NATE Tests Offer Growth

I went to the NATE website and downloaded the five sets of sample exam questions for the set of service tests. NATE claims that if you can pass the sample tests with 70% or better, you are ready to take the real thing.

I had no problem passing all five sample tests. I thought they were well written, yet challenging. I got a few wrong and learned a few things in the process.

I look forward to taking the real thing and know that I will learn more yet from the testing process. I encourage all who read this to go to the NATE site and do the same.

I have been in the HVAC industry for nearly 30 years and have taught full time for 18 years, and I am constantly in the books. Yet, I learned a few things from the tests.

The tests are challenging and challenge promotes growth.

Norm Christopherson, HVAC Service Instructor, Western Washington Sheet Metal Joint Apprenticeship Training Center, Lacey, WA

Get A Hold On Mold

The articles recently about mold have been very interesting. I have an old warm-air system in my home that I had cleaned myself about 10 years ago. It was not really that bad. I change the filters once a month and keep the system sealed very tight. The house is 50 years old and so is the furnace. It still has the original motor and blower. I converted it to Powerpile (pilot stays on year-round, keeps it dry) many years ago and have it set up in the winter on constant-air circulation. I do not bring in outside air, but get all my air for combustion from within the house.

I just had a company come in for free and clean my ducts and check my system. They wanted to use me as an ad for the rest of the neighborhood. I worked with them and found very little of any contaminant and absolutely no mold. (They did an excellent job, and I should know.)

I have three sump pumps that run constantly in my basement; the basement is finished and carpeted. We have been flooded several times. I had them go around and do extensive testing that they typically do not do, which they sent to a local lab. The report came back today. I was surprised that I have absolutely no mold of any kind anywhere. I was really surprised, seeing as I have all this dampness. I talked to a professor friend of mine about this. He said that it is very possible, because when I had the water, I reacted to remove it immediately; we also treated the carpets with disinfectant. Also, I have wood (pine) paneling all over the basement; this instead of drywall may be a little better. I am going to continue to have areas of my home checked.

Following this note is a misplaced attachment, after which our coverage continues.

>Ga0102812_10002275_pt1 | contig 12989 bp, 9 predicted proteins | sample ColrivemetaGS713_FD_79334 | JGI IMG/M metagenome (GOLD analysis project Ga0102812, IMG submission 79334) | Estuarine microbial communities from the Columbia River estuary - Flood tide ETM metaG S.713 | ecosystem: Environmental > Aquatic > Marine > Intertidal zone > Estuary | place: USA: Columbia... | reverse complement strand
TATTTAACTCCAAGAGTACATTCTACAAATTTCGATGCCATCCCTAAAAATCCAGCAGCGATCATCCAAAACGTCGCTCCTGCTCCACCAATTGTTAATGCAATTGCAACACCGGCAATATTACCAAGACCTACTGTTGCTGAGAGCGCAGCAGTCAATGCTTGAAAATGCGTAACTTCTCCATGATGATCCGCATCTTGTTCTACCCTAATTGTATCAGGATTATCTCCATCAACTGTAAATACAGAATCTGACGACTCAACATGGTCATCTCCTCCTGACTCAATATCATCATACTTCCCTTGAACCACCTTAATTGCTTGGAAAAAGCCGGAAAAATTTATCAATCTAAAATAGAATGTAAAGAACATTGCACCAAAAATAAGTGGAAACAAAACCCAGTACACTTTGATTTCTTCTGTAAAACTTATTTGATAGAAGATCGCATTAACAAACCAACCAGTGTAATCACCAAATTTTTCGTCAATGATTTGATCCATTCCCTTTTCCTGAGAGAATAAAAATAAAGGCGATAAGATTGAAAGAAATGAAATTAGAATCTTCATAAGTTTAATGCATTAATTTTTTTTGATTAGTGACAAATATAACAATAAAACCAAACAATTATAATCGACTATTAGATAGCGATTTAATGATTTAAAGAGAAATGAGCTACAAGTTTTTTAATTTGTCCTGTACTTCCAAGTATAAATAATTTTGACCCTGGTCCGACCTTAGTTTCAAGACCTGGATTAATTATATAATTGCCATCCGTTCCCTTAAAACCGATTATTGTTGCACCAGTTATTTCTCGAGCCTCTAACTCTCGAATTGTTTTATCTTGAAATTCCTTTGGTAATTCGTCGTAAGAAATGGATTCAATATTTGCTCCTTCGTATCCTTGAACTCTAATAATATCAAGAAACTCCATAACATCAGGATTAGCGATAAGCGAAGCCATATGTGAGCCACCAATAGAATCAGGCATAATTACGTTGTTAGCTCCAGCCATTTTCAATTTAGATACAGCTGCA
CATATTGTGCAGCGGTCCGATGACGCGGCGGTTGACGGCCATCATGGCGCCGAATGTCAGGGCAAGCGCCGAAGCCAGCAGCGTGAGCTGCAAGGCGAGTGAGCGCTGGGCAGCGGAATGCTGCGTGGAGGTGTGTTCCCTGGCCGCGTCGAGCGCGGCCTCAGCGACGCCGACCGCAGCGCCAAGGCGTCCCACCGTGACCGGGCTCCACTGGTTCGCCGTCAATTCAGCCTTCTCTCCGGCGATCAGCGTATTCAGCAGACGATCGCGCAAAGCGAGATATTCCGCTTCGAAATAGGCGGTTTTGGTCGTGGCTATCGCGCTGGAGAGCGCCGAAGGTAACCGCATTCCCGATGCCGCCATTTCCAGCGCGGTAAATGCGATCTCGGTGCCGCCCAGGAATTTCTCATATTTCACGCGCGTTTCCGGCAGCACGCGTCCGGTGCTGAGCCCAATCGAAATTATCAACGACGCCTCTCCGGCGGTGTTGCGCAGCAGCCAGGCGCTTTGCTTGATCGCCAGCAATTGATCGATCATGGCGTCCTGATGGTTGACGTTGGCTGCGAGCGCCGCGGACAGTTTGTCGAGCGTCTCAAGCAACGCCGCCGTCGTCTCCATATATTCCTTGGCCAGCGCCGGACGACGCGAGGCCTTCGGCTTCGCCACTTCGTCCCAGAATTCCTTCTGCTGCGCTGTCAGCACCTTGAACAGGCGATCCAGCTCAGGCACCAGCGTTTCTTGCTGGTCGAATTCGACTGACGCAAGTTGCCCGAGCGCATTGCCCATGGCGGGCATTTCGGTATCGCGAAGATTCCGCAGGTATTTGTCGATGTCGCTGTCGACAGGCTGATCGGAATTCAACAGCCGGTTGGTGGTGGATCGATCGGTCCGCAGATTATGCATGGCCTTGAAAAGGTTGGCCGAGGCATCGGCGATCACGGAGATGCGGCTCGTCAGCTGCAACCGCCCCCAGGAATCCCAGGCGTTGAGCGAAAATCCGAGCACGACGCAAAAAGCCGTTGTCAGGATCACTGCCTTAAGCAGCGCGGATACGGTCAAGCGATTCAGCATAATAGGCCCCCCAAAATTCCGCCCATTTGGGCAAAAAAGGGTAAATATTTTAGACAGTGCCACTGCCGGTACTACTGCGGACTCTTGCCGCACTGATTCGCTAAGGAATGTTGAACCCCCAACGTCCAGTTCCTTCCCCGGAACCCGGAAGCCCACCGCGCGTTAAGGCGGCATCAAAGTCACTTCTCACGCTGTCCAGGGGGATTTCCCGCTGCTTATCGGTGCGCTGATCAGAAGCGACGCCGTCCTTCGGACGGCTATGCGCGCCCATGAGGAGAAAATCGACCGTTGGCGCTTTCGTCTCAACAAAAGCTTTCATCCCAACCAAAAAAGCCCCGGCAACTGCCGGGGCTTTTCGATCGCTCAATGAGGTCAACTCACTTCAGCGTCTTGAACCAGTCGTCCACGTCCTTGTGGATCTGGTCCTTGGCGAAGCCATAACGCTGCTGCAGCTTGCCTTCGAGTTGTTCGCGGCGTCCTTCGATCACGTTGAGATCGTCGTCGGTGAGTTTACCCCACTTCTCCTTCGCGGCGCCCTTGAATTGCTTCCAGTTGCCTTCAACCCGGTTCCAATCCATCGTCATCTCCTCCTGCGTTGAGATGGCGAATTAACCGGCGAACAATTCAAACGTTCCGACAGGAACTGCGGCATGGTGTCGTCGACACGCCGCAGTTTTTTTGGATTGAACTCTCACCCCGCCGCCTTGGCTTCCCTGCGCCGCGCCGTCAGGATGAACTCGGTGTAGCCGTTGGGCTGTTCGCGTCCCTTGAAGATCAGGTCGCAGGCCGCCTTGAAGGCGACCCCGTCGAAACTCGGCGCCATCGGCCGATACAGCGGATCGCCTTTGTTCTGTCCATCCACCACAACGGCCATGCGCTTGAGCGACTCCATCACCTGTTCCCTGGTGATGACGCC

I also saw an interesting article by Bob Baker from BBJ Chemicals. It sort of parallels your July 8 article [“Is Mold Black Gold?”]. The customers are going to expect techs to have knowledge of these things. I have been harping on this for years, especially with the warm-air guys and A/C techs. My own consulting on problems finds numerous cases of insufficient air in homes.

Tim McElwain, President, Gas Appliance Service Training and Consulting, Riverside, RI

Particulate Circulation

[Editor’s note:This letter is in reference to John R. Hall’s June 17 column, “This Guy Doesn’t Like Forced-Air Systems; What Say You?”]

Erik Knaack has either misquoted or misinterpreted John May’s comment on forced-air circulation. John rightly notes that forced-air systems do circulate allergic particulate. They don’t have to if they are installed with good filters and dirty filter warning systems (all available). However, the existing “as cheap as possible, no matter what the real cost” philosophy of our society and industry does not support the design, installation, and selective sales of good forced-air systems that would provide low particulate exposure.

Existing forced-air systems circulate a great deal of respirable particulate. Good ones would not. Let Erik call for better systems, not misquote John May.

Jim H. White, System Science Associates Ltd., Kemptville, ON, Canada

Publication date: 08/12/2002